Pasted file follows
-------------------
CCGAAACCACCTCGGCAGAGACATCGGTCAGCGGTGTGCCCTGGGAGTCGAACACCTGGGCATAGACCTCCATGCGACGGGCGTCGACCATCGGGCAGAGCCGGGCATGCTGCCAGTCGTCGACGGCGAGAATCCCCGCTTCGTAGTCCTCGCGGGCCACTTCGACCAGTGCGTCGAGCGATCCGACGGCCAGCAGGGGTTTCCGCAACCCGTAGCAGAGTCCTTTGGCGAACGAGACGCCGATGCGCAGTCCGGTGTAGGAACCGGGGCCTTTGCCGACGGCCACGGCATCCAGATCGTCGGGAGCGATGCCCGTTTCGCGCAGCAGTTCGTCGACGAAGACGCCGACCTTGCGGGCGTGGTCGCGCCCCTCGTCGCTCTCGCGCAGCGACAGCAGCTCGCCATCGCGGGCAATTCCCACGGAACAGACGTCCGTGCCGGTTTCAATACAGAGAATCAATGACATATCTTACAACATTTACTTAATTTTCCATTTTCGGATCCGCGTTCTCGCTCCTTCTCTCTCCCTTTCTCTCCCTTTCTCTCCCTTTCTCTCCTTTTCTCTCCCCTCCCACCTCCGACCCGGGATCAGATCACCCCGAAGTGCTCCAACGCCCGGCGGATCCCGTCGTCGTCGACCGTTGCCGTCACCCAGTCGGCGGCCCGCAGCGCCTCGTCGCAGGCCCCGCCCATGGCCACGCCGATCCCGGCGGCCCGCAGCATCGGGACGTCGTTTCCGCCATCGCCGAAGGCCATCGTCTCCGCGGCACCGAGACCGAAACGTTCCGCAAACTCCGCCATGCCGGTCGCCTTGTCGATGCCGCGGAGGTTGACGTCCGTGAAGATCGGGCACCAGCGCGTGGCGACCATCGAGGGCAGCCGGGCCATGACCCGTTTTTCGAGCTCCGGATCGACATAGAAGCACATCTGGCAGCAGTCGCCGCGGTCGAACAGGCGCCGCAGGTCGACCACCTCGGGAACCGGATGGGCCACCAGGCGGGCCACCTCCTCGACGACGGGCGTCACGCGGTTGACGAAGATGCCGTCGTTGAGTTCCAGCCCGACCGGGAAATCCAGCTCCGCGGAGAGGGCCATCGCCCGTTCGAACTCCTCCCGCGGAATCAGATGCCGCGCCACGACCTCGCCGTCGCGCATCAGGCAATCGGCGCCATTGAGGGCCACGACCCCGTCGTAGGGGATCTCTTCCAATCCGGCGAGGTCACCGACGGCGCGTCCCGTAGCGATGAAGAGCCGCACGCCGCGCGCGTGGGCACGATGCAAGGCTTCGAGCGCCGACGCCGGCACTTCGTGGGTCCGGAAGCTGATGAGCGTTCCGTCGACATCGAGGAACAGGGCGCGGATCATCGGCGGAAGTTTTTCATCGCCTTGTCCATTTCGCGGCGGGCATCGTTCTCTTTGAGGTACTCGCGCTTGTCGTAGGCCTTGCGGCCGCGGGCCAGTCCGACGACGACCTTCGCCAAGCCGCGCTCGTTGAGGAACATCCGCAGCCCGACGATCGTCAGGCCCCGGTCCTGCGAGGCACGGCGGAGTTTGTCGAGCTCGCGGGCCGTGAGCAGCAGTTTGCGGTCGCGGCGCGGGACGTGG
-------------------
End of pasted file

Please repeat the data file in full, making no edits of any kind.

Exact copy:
CCGAAACCACCTCGGCAGAGACATCGGTCAGCGGTGTGCCCTGGGAGTCGAACACCTGGGCATAGACCTCCATGCGACGGGCGTCGACCATCGGGCAGAGCCGGGCATGCTGCCAGTCGTCGACGGCGAGAATCCCCGCTTCGTAGTCCTCGCGGGCCACTTCGACCAGTGCGTCGAGCGATCCGACGGCCAGCAGGGGTTTCCGCAACCCGTAGCAGAGTCCTTTGGCGAACGAGACGCCGATGCGCAGTCCGGTGTAGGAACCGGGGCCTTTGCCGACGGCCACGGCATCCAGATCGTCGGGAGCGATGCCCGTTTCGCGCAGCAGTTCGTCGACGAAGACGCCGACCTTGCGGGCGTGGTCGCGCCCCTCGTCGCTCTCGCGCAGCGACAGCAGCTCGCCATCGCGGGCAATTCCCACGGAACAGACGTCCGTGCCGGTTTCAATACAGAGAATCAATGACATATCTTACAACATTTACTTAATTTTCCATTTTCGGATCCGCGTTCTCGCTCCTTCTCTCTCCCTTTCTCTCCCTTTCTCTCCCTTTCTCTCCTTTTCTCTCCCCTCCCACCTCCGACCCGGGATCAGATCACCCCGAAGTGCTCCAACGCCCGGCGGATCCCGTCGTCGTCGACCGTTGCCGTCACCCAGTCGGCGGCCCGCAGCGCCTCGTCGCAGGCCCCGCCCATGGCCACGCCGATCCCGGCGGCCCGCAGCATCGGGACGTCGTTTCCGCCATCGCCGAAGGCCATCGTCTCCGCGGCACCGAGACCGAAACGTTCCGCAAACTCCGCCATGCCGGTCGCCTTGTCGATGCCGCGGAGGTTGACGTCCGTGAAGATCGGGCACCAGCGCGTGGCGACCATCGAGGGCAGCCGGGCCATGACCCGTTTTTCGAGCTCCGGATCGACATAGAAGCACATCTGGCAGCAGTCGCCGCGGTCGAACAGGCGCCGCAGGTCGACCACCTCGGGAACCGGATGGGCCACCAGGCGGGCCACCTCCTCGACGACGGGCGTCACGCGGTTGACGAAGATGCCGTCGTTGAGTTCCAGCCCGACCGGGAAATCCAGCTCCGCGGAGAGGGCCATCGCCCGTTCGAACTCCTCCCGCGGAATCAGATGCCGCGCCACGACCTCGCCGTCGCGCATCAGGCAATCGGCGCCATTGAGGGCCACGACCCCGTCGTAGGGGATCTCTTCCAATCCGGCGAGGTCACCGACGGCGCGTCCCGTAGCGATGAAGAGCCGCACGCCGCGCGCGTGGGCACGATGCAAGGCTTCGAGCGCCGACGCCGGCACTTCGTGGGTCCGGAAGCTGATGAGCGTTCCGTCGACATCGAGGAACAGGGCGCGGATCATCGGCGGAAGTTTTTCATCGCCTTGTCCATTTCGCGGCGGGCATCGTTCTCTTTGAGGTACTCGCGCTTGTCGTAGGCCTTGCGGCCGCGGGCCAGTCCGACGACGACCTTCGCCAAGCCGCGCTCGTTGAGGAACATCCGCAGCCCGACGATCGTCAGGCCCCGGTCCTGCGAGGCACGGCGGAGTTTGTCGAGCTCGCGGGCCGTGAGCAGCAGTTTGCGGTCGCGGCGCGGGACGTGG